Mining Program Goals
A key leadership role for the Mining program is the development of goals for mining research. The Mining is in the process of developing goals to guide NIOSH research and partnership efforts over the next decade.
NIOSH Program Portfolio Approach
NIOSH organizes its research, guidance, information, and service efforts into specific programs that can be readily communicated and strategically governed and evaluated. Ten sector programs represent industrial sectors, and seven Cross-sector Programs are organized around health and safety outcomes. There are also numerous core and specialty Programs that represent special emphasis areas, methodological approaches, core activities and legislatively mandated programs.
The Sector Programs intersect with Cross-Sector Programs in a matrix-like fashion, with relevant Core and Specialty Programs playing a supporting role. For example, an Agriculture, Forestry and Fishing Program goal of reducing farm-related deaths and injuries due to tractor rollovers and trucks would likely be a shared goal with the Traumatic Injury Prevention Program and if appropriate would be adopted by both programs. This approach provides an added advantage and will allow multiple Programs to work towards accomplishment of intersecting NIOSH goals.
Below are the current goals for the Nation developed during the second decade of the National Occupational Research Agenda (NORA).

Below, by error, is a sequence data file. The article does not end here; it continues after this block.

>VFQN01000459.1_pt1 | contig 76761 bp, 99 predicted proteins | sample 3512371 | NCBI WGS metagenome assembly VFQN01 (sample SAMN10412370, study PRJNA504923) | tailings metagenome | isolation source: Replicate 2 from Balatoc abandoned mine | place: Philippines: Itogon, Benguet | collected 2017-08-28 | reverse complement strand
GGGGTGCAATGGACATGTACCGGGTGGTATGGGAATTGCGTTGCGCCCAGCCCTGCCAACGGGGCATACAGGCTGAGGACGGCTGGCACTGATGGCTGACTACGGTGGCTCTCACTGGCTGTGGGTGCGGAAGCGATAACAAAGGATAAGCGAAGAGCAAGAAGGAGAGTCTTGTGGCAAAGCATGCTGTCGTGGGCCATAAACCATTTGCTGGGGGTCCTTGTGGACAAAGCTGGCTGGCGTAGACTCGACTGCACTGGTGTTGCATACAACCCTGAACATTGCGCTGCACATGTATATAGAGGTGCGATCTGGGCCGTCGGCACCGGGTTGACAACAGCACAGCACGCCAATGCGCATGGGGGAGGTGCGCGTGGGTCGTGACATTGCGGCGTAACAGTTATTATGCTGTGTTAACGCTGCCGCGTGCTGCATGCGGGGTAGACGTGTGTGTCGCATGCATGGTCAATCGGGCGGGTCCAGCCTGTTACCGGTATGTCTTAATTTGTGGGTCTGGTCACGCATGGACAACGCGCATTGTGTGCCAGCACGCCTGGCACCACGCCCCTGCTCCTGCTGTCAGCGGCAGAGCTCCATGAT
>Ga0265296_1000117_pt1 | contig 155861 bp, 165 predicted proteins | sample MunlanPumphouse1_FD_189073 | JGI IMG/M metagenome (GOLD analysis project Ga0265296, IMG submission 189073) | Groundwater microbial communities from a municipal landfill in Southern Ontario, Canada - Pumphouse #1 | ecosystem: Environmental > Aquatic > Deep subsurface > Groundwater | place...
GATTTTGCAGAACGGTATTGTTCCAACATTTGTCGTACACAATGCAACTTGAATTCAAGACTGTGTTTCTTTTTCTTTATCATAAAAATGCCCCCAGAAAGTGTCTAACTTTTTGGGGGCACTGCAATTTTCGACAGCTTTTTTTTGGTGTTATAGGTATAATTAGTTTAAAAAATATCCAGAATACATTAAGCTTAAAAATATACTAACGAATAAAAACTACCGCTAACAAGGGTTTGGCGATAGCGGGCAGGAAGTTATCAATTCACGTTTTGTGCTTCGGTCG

The strategic goals of the Mining Program are:
- Respiratory diseases: Reduce respiratory diseases in miners by reducing health hazards in the workplace associated with coal worker pneumoconiosis, silicosis, and diesel emissions.
- Hearing loss: Reduce noise-induced hearing loss (NIHL) in the mining industry.
- Cumulative injuries: Reduce repetitive/cumulative musculoskeletal injuries in mine workers.
- Traumatic injuries: Reduce traumatic injuries in the mining workplace.
- Mine disasters: Reduce the risk of mine disasters (fires, explosions, and inundations); and minimize the risk to, and enhance the effectiveness of, emergency responders.
- Ground control: Reduce ground failure fatalities and injuries in the mining industry.
- Surveillance and training: Determine the impact of changing mining conditions, new and emerging technologies, training, and the changing patterns of work on worker health and safety.
- Page last reviewed: 8/10/2016
- Page last updated: 8/10/2016
- Content source: National Institute for Occupational Safety and Health, Mining Program